Finally something is taking shape on paper. There is about a page of typed up material, but it's downright ugly. At about 330 words, it's a tad bit short for a 2,000 word article, but hey, it has to get its start somewhere.

I'm still finding this PEN news somewhat surreal, sort of like a little leaf falling from a tree in a great big forest, falling into a creek and being swept up by a current and taken to who knows where.

Saturday, April 3, 2010

Azalea, lilac, forsythia

The sun has finally broken through dark stormy skies. There is life and splashes of color sprouting from the dirt. The forsythia is blooming now while the azalea and lilac wait their turn.

Ahead, I still have much to do. I started a first draft of horrid scribblings that hopefully won't be so embarrassing when I email it to the editor on the 14th. There is no way he's getting this any earlier. I have a long way to go and much stands in the way.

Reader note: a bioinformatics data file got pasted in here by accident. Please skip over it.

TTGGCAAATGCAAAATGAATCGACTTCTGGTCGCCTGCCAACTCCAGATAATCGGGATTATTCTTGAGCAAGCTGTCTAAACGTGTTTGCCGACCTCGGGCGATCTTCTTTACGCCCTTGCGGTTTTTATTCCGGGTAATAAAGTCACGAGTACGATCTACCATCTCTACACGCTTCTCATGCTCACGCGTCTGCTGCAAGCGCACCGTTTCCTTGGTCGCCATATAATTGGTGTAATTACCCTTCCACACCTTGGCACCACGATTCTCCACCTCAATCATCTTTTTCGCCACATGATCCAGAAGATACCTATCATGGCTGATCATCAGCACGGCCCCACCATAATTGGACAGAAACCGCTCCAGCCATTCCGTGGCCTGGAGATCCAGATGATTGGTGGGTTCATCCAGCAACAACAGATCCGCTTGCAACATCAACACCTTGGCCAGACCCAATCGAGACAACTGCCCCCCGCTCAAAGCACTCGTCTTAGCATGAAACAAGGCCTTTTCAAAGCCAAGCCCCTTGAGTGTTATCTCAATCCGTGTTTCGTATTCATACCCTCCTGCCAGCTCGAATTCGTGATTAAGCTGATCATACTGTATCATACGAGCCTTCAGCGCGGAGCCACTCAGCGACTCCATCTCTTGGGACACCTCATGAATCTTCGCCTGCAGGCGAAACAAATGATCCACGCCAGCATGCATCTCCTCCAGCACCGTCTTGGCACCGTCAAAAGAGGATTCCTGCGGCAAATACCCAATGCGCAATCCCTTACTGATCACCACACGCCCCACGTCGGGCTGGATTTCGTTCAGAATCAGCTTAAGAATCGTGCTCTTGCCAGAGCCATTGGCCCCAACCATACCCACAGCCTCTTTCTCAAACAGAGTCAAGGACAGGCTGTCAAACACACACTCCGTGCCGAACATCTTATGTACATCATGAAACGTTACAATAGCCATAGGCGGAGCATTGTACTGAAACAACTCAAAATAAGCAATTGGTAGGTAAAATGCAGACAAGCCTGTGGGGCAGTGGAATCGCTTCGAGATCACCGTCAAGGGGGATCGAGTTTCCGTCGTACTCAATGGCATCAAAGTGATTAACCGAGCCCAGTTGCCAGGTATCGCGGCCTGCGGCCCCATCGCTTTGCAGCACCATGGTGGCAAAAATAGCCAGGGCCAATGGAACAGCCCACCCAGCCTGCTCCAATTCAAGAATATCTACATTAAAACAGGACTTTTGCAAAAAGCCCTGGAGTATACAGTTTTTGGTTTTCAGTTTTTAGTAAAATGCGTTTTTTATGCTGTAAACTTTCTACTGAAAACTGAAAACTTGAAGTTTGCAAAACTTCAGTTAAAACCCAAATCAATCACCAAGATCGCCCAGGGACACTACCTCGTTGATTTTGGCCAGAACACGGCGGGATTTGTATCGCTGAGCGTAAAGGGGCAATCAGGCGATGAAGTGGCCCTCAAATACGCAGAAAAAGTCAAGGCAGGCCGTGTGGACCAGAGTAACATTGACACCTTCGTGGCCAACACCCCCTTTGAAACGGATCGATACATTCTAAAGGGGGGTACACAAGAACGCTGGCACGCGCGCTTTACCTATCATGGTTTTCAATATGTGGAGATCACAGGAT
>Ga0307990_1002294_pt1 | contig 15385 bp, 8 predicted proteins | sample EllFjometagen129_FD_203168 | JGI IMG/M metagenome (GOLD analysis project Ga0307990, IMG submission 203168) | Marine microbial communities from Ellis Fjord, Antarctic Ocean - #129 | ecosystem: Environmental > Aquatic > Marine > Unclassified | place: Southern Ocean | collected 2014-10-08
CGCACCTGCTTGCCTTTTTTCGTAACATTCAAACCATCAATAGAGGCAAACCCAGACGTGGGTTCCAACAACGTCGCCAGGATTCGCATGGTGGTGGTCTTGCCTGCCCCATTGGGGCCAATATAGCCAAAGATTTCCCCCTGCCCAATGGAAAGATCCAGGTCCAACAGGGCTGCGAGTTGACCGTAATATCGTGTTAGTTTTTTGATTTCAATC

Thursday, April 1, 2010

I am truly honored, exceptionally grateful and somewhat stunned to be the recipient of this year's PEN New England Susan P. Bloom Discovery Award for Nonfiction! Last Friday, I received the call. This starving writer ate up all the glowing words of encouragement and made sure to note them. Walt later asked where the celebration was. Heck, if I know, I took down the key points.

I've entered this contest at least five other times and I still remember the sting of that "sorry" letter with no clue where I went wrong. Every year, I had to figure it out. After several years of not seeing any nonfiction winners, at one point, I wondered if it was even possible to win this award for nonfiction, but those doubts didn't stop me from entering.

In the middle of my notes is the champagne cork that I'll be turning into a Christmas ornament. I'll post a photograph after the transformation (so my editor knows exactly how I'm spending my time). And my New Year's resolution: "Burst out of the egg and shatter the shell!"